Julie-Ann Scott knows about high unemployment among people with
physical disabilities. She's familiar with workplace policies and
medical terminology focusing on what physically disabled bodies can't
Scott would rather focus on what they can do.
As part of her doctoral research in communication at the University of
Maine, Scott interviewed 26 professionals with physical disabilities who
are not just surviving, but thriving in high-level careers — from
doctors of philosophy to doctors of medicine. She hopes that the results
will help shape educational and workplace policy.
"That means helping people understand disability not as a deficit, but
as one more aspect of diversity, about what it means to be human," says
Scott, who received an award for the top poster at the Society for
Disability Studies annual conference last year. "That's not how we look
at race or gender."
In her research, Scott uses performance of identity analysis, which is
based on the premise that a story both shapes and is shaped by the
teller and the listener.
"Julie-Ann is very interested in the ways in which we tell our stories,
the sense in which we talk about experiences," says Kristin Langellier,
a UMaine professor of communication who specializes in performance
study, and Scott's academic adviser. "Telling that story, we're in a
sense also producing the possibilities of who we are. It adds to the
work in disability studies because it opens up the possibility that
things aren't already determined."
Scott's physical disability, spastic cerebral palsy, gave her an
unanticipated advantage. Before meeting with her, many of those she
interviewed asked if she was disabled. That common ground allowed her to
do her research more effectively.
"When I write my dissertation, my conclusion will be taken out of the
theoretical and translated into (language that educators and human
resources managers can incorporate into academic and corporate
disability guidelines)," Scott says.
Most of the people she interviewed explained how they navigate a world
that is not designed for people who move like they do. As a result, they
developed valuable professional skills, such as the ability to relate to
people, communicate effectively and problem-solve. They were able to do
this, in part, because of the support networks they established and the
adaptive technologies they incorporated into their lives.
Those with progressive conditions were constantly thinking ahead,
planning for a time when they may not be able to walk or get to work on
Scott says everyone should plan for physical limitations — even those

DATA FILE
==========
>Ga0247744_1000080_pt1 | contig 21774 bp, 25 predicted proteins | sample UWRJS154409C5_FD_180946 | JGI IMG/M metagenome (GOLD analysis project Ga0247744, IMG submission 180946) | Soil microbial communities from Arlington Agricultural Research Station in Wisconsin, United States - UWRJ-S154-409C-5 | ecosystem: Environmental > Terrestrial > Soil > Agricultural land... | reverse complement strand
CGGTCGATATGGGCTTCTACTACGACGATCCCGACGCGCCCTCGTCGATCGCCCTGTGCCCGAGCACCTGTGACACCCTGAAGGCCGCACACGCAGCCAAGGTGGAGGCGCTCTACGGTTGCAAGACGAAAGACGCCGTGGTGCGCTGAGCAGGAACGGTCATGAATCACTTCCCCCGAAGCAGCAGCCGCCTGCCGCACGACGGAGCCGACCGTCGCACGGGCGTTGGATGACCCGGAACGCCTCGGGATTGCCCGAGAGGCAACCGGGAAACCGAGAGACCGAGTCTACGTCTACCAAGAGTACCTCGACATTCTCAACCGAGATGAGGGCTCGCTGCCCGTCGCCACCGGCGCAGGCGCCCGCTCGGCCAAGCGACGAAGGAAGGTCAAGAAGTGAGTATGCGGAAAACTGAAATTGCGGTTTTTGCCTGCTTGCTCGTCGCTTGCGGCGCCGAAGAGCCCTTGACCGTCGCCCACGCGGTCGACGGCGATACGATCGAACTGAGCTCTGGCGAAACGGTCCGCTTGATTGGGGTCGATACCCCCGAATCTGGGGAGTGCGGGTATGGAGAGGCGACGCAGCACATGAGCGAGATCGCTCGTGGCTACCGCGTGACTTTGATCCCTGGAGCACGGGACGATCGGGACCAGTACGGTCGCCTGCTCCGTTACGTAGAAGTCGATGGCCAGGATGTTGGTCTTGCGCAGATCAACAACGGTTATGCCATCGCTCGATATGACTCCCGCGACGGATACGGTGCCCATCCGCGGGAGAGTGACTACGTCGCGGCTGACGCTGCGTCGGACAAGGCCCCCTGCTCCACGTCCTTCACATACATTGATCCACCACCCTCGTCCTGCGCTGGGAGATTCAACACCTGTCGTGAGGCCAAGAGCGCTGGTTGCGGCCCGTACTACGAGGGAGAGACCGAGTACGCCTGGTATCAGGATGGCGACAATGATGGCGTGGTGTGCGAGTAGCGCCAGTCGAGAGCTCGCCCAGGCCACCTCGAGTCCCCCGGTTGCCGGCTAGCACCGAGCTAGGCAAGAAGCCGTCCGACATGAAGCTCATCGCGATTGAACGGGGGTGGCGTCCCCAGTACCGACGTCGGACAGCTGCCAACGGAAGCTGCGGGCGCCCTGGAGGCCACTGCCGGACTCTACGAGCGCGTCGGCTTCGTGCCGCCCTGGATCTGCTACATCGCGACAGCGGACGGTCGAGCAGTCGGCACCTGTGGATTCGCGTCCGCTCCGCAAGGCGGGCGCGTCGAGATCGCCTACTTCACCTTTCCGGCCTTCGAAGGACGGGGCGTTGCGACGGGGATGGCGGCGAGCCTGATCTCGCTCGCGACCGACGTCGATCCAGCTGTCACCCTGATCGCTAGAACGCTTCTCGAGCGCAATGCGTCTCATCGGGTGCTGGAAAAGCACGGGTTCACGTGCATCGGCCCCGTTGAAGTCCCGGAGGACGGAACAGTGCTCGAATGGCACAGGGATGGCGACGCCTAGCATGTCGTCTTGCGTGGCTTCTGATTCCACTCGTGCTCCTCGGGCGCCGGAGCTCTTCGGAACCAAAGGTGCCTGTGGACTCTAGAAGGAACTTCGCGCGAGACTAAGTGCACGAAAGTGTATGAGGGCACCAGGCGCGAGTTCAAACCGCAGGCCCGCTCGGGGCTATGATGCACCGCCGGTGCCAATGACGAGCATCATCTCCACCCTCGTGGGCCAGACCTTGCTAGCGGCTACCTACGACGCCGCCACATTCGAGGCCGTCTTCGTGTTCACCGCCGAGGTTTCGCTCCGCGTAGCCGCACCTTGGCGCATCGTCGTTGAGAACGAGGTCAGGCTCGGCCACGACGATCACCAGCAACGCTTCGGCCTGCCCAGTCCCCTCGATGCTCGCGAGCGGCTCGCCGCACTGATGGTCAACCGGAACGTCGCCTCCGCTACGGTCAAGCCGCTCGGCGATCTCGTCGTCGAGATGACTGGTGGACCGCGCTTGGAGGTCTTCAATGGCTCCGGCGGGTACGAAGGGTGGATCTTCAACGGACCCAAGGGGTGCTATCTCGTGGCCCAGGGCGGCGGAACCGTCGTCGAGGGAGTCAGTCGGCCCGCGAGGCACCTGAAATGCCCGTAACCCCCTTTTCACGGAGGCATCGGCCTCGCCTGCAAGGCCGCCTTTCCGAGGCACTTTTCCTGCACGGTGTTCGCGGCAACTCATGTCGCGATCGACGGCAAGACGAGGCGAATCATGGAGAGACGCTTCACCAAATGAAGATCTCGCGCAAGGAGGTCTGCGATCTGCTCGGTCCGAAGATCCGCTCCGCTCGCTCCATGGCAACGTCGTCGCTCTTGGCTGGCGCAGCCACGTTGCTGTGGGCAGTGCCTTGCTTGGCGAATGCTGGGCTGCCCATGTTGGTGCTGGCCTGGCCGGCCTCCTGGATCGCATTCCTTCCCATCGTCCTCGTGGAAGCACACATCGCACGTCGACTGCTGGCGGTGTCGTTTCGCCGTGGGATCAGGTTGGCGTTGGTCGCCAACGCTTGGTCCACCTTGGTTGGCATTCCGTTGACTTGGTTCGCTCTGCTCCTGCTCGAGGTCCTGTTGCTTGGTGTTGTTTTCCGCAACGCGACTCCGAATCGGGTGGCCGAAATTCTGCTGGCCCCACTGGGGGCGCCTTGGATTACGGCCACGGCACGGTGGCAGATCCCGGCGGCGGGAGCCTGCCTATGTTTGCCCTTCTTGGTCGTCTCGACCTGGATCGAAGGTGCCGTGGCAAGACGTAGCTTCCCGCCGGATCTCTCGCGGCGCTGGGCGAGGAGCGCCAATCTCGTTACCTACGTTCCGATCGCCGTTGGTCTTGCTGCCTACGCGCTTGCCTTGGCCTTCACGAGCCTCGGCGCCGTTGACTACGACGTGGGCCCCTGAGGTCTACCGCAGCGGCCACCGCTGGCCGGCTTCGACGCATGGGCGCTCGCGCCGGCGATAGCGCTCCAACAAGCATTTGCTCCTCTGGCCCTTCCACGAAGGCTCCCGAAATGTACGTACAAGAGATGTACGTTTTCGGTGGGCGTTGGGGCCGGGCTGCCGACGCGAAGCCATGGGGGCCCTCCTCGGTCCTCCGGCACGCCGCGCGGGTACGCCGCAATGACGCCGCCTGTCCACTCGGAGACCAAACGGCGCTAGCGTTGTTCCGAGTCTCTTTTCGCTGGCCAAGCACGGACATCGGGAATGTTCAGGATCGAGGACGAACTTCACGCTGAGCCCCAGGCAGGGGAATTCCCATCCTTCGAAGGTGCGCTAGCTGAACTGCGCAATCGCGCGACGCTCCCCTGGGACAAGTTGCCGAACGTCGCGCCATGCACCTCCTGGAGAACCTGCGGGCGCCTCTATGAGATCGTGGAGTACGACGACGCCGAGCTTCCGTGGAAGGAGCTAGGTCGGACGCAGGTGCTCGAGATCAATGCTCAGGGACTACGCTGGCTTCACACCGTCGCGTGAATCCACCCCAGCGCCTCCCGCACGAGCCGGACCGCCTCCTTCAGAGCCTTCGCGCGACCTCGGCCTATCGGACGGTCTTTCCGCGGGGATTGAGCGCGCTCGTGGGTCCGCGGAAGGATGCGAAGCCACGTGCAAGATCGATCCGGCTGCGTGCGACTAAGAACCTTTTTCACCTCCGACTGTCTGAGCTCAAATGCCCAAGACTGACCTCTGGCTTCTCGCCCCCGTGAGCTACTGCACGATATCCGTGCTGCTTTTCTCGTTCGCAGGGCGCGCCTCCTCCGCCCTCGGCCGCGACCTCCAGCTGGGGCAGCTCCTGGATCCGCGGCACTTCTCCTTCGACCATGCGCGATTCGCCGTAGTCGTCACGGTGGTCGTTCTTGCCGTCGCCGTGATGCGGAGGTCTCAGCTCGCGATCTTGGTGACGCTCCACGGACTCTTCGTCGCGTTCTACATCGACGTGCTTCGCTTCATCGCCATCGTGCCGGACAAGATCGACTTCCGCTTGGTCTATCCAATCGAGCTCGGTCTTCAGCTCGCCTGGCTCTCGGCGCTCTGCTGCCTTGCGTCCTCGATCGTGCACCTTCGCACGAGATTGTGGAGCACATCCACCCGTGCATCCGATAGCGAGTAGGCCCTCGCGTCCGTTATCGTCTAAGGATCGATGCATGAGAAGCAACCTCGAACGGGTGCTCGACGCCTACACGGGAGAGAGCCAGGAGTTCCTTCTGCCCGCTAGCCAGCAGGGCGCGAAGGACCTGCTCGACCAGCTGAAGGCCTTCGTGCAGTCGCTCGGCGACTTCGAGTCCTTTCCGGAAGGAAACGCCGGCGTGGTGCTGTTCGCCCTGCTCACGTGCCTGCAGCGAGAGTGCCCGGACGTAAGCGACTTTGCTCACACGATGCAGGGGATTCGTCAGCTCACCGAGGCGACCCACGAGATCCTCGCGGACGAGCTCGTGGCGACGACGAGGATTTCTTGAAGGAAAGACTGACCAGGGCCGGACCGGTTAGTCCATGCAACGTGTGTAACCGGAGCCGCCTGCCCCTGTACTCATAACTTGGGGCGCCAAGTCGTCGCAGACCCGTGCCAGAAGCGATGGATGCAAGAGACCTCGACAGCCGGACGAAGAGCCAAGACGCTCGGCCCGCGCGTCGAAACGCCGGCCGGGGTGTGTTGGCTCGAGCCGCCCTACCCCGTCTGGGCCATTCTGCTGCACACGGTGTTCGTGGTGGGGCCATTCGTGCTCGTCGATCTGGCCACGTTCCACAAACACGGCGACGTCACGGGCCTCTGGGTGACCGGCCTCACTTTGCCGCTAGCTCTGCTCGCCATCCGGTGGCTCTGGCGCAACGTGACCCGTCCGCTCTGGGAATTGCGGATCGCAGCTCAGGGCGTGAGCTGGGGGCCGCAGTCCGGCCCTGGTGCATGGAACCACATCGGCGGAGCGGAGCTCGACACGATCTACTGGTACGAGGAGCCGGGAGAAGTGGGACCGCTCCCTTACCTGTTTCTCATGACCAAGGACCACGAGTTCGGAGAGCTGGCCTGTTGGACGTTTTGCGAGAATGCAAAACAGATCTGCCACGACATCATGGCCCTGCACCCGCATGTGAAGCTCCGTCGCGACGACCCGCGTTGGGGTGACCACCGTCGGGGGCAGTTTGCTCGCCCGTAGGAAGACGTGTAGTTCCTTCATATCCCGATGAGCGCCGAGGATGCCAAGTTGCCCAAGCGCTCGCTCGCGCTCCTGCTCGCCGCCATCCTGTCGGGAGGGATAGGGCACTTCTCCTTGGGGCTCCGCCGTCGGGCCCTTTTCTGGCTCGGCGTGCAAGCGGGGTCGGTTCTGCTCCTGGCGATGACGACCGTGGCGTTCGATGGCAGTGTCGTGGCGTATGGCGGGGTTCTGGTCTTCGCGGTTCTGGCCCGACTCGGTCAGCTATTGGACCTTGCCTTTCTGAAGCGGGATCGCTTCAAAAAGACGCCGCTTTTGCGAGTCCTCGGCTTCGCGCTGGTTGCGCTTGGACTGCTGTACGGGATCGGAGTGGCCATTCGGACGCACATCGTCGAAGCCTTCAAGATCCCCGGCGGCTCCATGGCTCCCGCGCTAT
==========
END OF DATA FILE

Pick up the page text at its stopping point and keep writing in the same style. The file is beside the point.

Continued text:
who don't have a disability or progressive disease.
"Disability really does apply to everyone," she says. "Your body is
always changing, and disability is part of those changes."
Down the garden path
Meghan McPhee of Boothbay, Maine, graduated from high school in
2000 with a plan to study theater in college as preparation for an
acting career. But when she moved to Kentucky for a short time and grew
rosebushes as a hobby, fond childhood memories of time spent outside
with her grandmother came rushing back.
"(Changing majors) was actually probably one of the best moves I've ever
made in my life," says McPhee, who will graduate in May with a degree in
landscape horticulture from the University of Maine. "UMaine has
definitely given me a lot of opportunities and a lot of exposure that I
never would have had. (The department) has allowed me to move forward
with a dream."
The 27-year-old, who is president of the UMaine Horticulture Club and
the campus chapter of PLANET (the Professional Landcare Network),
recently was one of eight student ambassadors from across the country
selected to attend this year's Green Industry Conference in Louisville,
The three-day conference was hosted by PLANET, an international
association of lawn care professionals, landscape management
contractors, designers and builders, and interior plantscapers. The
organization has about 4,000 member firms.
At the conference, McPhee and the other student ambassadors helped with
event logistics and participated in a networking session with industry
"It was like speed dating, but for jobs," she says. "I met some great
companies for some possible jobs down the road."
After graduation, McPhee hopes to find a job with a landscape design
company on the East Coast where she can focus on residential design,
which she describes as interior design for the outside.
"You're extending the inside living space outside," McPhee says. "You're
not as restricted. It's more creative and your clients are willing to
listen and are usually very flexible."
While interning last summer with Leahy Landscaping on the north shore of
Massachusetts, McPhee had a chance to work on her favorite type of
design project — a Cape Cod with a relatively free- flowing landscape
design that reminded her of home. The style typically incorporates a lot
of tall grasses that move and swish like waves. Plant material features
shades of pink, purple and blue.
"The color palette is kind of that muted Impressionist Monet," McPhee
says. "It gives you that hazy, Sunday-morning-coast-in- Maine feeling."
UMaine Today Magazine
Department of University Relations
5761 Howard A. Keyo Public Affairs Building
Phone: (207) 581-3744 | Fax: (207) 581-3776